Imagine Fife is inexplicably hit by a massive freak snowstorm. Teaching is suspended for the next week and you and a friend decide to escape the cold by jetting over to Morocco for a few days. You book a couple seats on the next budget flight out, reserve an Airbnb, and set out. Reaching Edinburgh Airport, you pass security, display your ticket at the gate, and get on the plane. Arriving in Morocco you step off the plane and climb into a taxi. No tourist visa is needed and you left your passports at home. You never saw a border guard and nobody record your entry into the country. It sounds fanciful, but just over a hundred years ago it was the global norm.
‘The inhabitant of London could order by telephone, sipping his morning tea in bed, the various products of the whole earth’, wrote renowned economist John Maynard Keynes in 1919, ‘…could at the same moment and by the same means adventure his wealth in the natural resources and new enterprises of any quarter of the world, [and] he could secure forthwith, if he wished it, cheap and comfortable means of transit to any country or climate without passport or other formality.’
For most of history ‘borders’ were purely political; they denoted where one state’s authority ended and another’s began. Governments took note of border crossings by soldiers and statesmen (though in many parts of the world even this was rather fluid; American soldiers routinely ventured into Mexico for various reasons without consequence well into the 20th century, for example), but to regulate the movements of private citizens would have seemed excessive if not undesirable until the First World War. In fact, until the outbreak of war in 1914 the above paragraph held true for the average middle-class individual in most industrialized countries. Regulated borders and controls like passports, visas, permits, and tariffs were created about a hundred years ago.
What is interesting about this is that, historically speaking, there was no general trend towards borders. The world was actually becoming increasingly open, both economically and culturally. Its end was abrupt. Walls began to go up all of a sudden at the outbreak of war. The next decades saw isolationism, fascism, the Iron Curtain, protectionism, and so forth. American western hegemony and Soviet socialist-internationalism never approached the global openness of the pre-1914 period. Today, it seems like the seemingly-inexorable forces of globalization in the years after the fall of the Soviet Union are on the wane. Nations from Russia to the United States (and everywhere in between) are seeing a resurgence of right-wing populism which advocates against immigration and in favour of ever-stronger and more stringent border controls.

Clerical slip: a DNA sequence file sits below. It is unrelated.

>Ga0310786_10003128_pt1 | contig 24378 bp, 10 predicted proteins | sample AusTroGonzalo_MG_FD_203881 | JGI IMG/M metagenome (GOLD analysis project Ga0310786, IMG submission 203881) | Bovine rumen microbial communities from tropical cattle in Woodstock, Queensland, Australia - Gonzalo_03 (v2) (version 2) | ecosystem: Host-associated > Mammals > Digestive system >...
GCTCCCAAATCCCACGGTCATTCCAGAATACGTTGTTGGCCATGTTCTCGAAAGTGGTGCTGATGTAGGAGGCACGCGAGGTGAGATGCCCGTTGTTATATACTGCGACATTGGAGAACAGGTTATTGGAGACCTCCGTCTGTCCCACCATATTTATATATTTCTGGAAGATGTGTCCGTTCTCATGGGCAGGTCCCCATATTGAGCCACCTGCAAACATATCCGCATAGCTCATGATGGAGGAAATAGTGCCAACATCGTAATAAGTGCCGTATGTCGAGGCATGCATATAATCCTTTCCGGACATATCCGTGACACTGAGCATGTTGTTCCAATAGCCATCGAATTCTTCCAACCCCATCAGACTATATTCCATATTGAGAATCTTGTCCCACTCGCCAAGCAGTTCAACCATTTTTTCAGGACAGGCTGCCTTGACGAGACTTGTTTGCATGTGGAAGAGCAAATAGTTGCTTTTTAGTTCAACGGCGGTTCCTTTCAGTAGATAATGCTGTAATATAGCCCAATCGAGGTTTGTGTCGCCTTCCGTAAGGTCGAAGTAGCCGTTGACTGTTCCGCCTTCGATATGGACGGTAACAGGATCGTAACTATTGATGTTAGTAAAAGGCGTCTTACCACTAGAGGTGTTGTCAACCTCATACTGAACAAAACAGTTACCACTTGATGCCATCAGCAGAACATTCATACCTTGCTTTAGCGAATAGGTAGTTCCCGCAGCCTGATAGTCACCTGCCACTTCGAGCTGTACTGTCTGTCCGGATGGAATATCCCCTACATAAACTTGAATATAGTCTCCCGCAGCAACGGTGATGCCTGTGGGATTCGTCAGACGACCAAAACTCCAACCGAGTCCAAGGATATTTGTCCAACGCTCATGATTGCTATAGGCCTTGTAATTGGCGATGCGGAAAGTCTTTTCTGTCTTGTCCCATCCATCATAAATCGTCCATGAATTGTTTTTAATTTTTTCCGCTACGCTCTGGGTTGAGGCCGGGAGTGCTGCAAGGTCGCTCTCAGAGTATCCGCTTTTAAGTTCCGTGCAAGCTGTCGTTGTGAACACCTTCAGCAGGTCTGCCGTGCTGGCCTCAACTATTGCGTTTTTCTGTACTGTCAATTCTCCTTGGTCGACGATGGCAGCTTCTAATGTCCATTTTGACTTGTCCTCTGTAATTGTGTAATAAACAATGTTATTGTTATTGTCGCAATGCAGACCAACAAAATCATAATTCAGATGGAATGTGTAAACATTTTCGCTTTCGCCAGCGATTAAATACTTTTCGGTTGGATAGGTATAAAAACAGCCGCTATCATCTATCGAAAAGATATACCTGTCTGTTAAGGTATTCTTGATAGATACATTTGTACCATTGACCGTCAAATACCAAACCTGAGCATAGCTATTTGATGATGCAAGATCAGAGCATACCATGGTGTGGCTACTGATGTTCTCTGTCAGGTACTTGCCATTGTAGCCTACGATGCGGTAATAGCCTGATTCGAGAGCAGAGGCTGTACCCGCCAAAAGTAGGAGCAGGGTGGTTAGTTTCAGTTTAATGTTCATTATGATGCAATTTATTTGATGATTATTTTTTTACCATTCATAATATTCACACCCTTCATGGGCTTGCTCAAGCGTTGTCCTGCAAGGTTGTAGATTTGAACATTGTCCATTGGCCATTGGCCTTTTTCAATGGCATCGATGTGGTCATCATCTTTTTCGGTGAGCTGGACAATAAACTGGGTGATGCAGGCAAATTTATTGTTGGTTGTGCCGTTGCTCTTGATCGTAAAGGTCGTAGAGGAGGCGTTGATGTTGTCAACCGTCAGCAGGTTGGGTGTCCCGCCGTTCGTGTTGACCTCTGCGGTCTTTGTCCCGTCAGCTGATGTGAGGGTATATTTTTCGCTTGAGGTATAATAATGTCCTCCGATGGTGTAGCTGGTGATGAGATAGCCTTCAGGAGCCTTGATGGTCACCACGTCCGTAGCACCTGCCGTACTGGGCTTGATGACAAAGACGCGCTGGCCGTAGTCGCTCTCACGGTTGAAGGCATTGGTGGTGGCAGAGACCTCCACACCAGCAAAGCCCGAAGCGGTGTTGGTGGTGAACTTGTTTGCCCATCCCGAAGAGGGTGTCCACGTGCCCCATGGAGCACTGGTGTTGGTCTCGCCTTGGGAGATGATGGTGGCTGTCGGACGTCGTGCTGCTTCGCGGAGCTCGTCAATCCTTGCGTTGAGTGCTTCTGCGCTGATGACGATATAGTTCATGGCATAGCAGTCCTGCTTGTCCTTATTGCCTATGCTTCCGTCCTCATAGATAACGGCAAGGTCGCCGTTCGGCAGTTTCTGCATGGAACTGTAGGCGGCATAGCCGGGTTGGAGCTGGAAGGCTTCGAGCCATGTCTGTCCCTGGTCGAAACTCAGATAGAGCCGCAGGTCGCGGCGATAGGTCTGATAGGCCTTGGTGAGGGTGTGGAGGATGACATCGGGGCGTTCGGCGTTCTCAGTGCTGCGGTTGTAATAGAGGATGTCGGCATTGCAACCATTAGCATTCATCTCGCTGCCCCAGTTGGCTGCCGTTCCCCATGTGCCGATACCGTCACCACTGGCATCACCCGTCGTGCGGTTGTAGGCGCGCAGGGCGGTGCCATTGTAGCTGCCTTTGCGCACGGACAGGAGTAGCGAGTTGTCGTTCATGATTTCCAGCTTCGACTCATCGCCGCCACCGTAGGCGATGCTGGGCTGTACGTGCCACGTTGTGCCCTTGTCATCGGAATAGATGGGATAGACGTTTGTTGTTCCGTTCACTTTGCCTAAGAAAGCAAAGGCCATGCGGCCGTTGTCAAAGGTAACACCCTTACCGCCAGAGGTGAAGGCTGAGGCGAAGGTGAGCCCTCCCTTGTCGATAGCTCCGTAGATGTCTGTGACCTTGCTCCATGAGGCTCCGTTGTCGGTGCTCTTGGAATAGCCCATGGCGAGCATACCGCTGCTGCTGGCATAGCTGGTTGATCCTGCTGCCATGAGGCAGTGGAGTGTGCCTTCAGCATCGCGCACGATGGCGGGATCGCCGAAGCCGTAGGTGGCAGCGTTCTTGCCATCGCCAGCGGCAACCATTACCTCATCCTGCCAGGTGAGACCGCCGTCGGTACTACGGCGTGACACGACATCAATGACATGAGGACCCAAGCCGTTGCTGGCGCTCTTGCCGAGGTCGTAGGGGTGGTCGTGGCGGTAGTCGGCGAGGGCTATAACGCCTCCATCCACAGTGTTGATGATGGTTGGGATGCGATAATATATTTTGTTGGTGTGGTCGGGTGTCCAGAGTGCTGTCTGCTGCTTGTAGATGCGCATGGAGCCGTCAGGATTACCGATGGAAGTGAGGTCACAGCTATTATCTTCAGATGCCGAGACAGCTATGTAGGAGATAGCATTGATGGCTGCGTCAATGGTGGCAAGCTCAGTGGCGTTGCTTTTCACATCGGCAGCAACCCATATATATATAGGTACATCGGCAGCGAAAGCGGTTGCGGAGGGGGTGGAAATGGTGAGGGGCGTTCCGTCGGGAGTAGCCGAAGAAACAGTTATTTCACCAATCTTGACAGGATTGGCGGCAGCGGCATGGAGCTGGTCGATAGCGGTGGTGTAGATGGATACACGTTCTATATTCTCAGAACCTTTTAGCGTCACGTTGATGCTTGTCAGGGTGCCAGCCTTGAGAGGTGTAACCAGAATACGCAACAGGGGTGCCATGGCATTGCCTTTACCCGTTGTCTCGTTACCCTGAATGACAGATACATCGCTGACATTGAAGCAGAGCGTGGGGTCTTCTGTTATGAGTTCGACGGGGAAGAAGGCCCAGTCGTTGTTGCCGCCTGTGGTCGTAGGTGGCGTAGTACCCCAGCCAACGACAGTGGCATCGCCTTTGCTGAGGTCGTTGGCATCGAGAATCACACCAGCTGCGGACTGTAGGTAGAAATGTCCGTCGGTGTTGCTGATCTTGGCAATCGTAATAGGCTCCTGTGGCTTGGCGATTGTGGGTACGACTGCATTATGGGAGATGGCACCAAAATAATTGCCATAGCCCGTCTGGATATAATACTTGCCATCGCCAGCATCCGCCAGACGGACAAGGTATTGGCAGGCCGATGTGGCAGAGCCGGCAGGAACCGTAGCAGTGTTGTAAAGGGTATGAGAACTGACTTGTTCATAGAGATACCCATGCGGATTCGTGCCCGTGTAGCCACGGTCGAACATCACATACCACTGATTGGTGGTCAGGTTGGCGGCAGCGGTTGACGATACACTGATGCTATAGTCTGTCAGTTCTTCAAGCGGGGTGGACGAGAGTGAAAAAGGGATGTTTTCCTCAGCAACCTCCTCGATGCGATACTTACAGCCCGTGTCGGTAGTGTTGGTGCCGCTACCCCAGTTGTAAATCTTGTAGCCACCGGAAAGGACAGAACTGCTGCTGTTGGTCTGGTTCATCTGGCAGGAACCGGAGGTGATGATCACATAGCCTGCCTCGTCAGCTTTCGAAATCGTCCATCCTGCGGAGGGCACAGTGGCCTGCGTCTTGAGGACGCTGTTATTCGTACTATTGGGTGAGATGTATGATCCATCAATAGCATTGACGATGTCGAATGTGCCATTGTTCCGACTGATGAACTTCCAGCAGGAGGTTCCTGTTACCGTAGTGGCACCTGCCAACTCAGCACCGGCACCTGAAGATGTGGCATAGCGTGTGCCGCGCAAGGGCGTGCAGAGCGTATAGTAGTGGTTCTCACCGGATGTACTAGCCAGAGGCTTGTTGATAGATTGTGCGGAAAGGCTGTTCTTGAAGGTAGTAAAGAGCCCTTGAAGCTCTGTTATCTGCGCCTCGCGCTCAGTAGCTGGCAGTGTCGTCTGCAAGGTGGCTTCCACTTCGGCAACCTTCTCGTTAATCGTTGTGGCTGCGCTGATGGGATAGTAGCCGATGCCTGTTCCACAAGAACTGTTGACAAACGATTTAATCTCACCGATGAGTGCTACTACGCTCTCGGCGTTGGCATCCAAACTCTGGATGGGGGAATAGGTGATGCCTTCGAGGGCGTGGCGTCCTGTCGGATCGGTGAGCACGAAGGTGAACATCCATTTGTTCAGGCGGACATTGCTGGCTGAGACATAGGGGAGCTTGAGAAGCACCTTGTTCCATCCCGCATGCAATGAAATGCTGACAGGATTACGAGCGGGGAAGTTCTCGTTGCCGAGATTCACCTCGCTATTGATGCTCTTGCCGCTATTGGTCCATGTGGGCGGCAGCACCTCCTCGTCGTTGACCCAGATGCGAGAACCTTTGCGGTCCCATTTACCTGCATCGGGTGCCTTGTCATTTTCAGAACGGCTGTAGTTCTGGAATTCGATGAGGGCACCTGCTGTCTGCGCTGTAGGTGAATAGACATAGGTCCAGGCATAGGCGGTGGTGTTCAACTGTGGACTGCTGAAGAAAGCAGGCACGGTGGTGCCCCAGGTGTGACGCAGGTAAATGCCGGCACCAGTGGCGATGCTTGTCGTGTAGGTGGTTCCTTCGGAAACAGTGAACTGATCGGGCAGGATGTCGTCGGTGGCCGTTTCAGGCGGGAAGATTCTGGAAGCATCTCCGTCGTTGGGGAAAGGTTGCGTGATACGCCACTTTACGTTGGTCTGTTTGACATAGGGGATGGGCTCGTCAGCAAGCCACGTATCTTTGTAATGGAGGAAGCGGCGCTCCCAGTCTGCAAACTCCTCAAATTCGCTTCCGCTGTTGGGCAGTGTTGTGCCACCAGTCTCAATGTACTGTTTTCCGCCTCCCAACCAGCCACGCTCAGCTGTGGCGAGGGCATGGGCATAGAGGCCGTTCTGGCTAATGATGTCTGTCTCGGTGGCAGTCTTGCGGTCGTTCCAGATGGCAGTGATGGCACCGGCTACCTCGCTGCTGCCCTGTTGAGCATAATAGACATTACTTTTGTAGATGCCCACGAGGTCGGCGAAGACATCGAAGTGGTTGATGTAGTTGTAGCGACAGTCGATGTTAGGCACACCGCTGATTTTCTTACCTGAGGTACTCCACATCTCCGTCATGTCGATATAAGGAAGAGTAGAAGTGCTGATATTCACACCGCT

These new developments are driven partly by economic anxiety (people don’t want to lose their jobs to immigrants), partly by feelings of cultural incompatibility (people fear immigration will erase cherished traditions and ways of life) and partly by concerns about security (people are afraid that immigrants from, for example, the Middle East, will bring with them radical ideologies and terrorism).
Celebrity historian Rutger Bregman, who made waves earlier this year when he chastised a stunned crowd of billionaires at Davos for not paying high enough taxes, has famously argued for a renewal of open borders in his 2016 book Utopia for Realists. Yet despite his rising influence, especially amongst people with leftist political leanings, Bregman remains an outlier, and no sane politician in the west would advocate for open borders, despite a vast number of studies which demonstrate that it would have a hugely positive impact on the world economy.
Instead, it looks like controlled borders are here to stay. No one in this country is unfamiliar with the sort of anxieties which cause people to build walls: many have argued that concerns over open borders and immigration were key to the Brexit vote. In the U.S., fears over immigration and refugees were a major factor in the election of Donald Trump, who has made a literal pledge to build a massive, thousands-mile-long wall across the U.S.-Mexico border. There is a chance this could change in the next few years: President Trump and Prime Minister Theresa May are both deeply unpopular, and the next wave of elections could see left-wing governments brought to power in both countries. But even should that happen the pendulum is not likely to swing too far in the direction of Keynes’ picture of an open world. For now, don’t leave your passport at home.
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